In the field of climate action, the past few months have been marked by major statements by Europe’s largest integrated Oil & Gas groups (BP, Eni, Repsol, Shell and Total). From Repsol last December to Total last month, European majors have unveiled a series of additional actions to substantially reduce their carbon footprint, in particular through accelerated development of renewable energy and other low-carbon assets. What’s more, with the exception of Eni, all these players have announced their ambition to reach a certain form of carbon neutrality by 2050, this with a view to aligning their business with the 2015 Paris agreement on climate change.
Such announcements being made before and after the sanitary crisis broke out is worth highlighting, given the deep impacts the pandemic has had thus far on the oil industry, not only through a slump in Brent prices, but also through an unprecedented lockdown-induced oil demand destruction phenomenon. Such developments had almost immediate impacts on the industry as evidenced by European majors nearly all reporting double-digit contractions on their operating result generation in Q1-20 relative to Q4-19. Against such backdrop, the assets cushioning the unprecedented deterioration of sector fundamentals were those contiguous with Utilities’ traditional or new activities, namely renewable energy production, LNG (liquified natural gas) supply, gas and power sales in the retail market.
As all sectoral players, European majors swiftly responded to the new price and volume environment, with a set of measures mimicking those implemented in 2014-15 during the previous oil price downturn (Opex and Capex cuts, revised shareholders’ remuneration schemes). Interestingly, while slashing overall 2020 capex budgets by ‑25%/-30%, European majors maintained the bulk of their investment effort in the renewable sector, which is consistent with the increased sustainability targets announced before or after the Covid-19 broke out.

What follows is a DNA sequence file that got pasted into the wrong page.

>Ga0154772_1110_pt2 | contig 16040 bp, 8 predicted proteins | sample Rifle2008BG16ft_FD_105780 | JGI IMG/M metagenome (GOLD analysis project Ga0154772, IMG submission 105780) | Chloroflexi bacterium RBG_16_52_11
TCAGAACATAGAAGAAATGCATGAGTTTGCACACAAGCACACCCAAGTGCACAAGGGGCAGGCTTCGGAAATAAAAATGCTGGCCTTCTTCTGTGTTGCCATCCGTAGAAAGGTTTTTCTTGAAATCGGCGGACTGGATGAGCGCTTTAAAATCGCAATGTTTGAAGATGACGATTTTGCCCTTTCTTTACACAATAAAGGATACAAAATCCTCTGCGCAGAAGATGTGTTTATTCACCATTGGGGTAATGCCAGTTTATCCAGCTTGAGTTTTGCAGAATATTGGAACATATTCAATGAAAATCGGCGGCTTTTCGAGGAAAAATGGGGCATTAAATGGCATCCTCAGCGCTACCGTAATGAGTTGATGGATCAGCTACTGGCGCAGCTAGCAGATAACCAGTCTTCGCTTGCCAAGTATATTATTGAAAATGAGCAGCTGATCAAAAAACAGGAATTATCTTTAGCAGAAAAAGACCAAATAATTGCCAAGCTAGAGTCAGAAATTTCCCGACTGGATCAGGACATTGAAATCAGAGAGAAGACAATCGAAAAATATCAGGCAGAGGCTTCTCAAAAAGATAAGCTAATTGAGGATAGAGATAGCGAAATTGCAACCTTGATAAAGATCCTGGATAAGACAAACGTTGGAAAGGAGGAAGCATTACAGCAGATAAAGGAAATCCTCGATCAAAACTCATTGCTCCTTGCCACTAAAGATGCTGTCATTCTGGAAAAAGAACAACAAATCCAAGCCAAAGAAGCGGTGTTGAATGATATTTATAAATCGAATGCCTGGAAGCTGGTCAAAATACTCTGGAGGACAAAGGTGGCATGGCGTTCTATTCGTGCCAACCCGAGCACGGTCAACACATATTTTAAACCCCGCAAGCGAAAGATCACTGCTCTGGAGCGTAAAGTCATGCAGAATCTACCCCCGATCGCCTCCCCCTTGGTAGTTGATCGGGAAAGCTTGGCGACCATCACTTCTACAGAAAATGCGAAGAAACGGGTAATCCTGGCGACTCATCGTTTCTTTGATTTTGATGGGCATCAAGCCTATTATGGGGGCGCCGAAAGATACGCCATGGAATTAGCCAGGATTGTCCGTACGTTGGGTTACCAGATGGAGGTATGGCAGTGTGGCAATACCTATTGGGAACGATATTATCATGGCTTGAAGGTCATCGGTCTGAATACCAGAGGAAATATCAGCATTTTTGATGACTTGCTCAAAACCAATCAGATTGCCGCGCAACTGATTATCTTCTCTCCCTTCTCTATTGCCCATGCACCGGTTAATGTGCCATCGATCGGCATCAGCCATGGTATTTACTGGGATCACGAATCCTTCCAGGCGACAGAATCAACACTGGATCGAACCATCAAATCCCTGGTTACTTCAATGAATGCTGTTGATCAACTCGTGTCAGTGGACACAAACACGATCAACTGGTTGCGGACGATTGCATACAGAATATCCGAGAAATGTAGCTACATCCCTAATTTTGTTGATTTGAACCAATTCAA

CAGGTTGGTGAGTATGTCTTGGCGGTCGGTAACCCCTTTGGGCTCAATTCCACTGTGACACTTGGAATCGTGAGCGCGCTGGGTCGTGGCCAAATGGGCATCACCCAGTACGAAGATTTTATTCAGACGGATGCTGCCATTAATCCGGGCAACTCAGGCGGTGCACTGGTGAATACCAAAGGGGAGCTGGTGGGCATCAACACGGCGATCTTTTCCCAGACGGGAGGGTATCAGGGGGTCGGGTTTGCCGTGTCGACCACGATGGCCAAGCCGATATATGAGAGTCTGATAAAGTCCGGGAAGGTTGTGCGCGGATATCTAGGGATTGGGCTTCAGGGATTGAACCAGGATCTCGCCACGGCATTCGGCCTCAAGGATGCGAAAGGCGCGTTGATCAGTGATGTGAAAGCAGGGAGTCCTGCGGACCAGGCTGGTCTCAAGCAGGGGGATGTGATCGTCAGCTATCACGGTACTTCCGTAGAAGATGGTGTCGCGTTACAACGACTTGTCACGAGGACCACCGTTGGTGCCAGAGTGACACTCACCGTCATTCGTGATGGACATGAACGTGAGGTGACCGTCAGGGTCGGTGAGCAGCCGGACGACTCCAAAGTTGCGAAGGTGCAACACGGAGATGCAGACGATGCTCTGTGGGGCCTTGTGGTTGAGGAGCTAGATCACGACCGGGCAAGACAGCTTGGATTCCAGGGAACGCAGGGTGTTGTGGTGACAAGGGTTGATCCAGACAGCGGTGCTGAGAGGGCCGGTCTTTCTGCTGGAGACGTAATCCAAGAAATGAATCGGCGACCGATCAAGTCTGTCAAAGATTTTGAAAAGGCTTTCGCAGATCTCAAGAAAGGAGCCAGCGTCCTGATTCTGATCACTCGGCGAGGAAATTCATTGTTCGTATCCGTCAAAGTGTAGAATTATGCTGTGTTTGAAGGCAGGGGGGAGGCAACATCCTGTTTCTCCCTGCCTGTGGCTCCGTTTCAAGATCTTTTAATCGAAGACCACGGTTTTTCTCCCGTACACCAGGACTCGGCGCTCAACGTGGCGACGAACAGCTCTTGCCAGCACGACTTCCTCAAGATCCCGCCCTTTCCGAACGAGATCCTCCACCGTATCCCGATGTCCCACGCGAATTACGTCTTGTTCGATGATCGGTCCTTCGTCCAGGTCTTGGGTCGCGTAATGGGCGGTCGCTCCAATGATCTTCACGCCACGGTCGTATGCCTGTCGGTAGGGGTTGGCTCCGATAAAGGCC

European majors preserving their spend in the renewable sector came out alongside European utilities maintaining their capex effort to increase the share of green assets in their generation fleets. Such steady focus amid exceptionally depressed macroeconomic conditions has to be put in the context of electric utilities accelerating their transformation to align their asset base with the demands of the 2015 Paris agreement (general trend of “electrify everything” through expansion of renewable capacities).
European majors lifting their sustainability ambitions comes at a time these players have to cope with an overall environment characterized by mounting political/societal pressure on climate change action but also by mounting uncertainty on the extent of oil demand recovery after the end of the sanitary crisis. We therefore expect their shift towards electric utilities’ business models to continue and even to intensify in the coming months/years. Its magnitude remains nonetheless contingent on a series of mostly exogeneous factors and it is still unclear at this stage whether European majors will undertake such asset base reshuffling organically or through large-scale M&A transactions potentially involving European utilities (Iberdrola? EDP? Orsted?) or independent renewable development specialists (Neon? Voltalia?).
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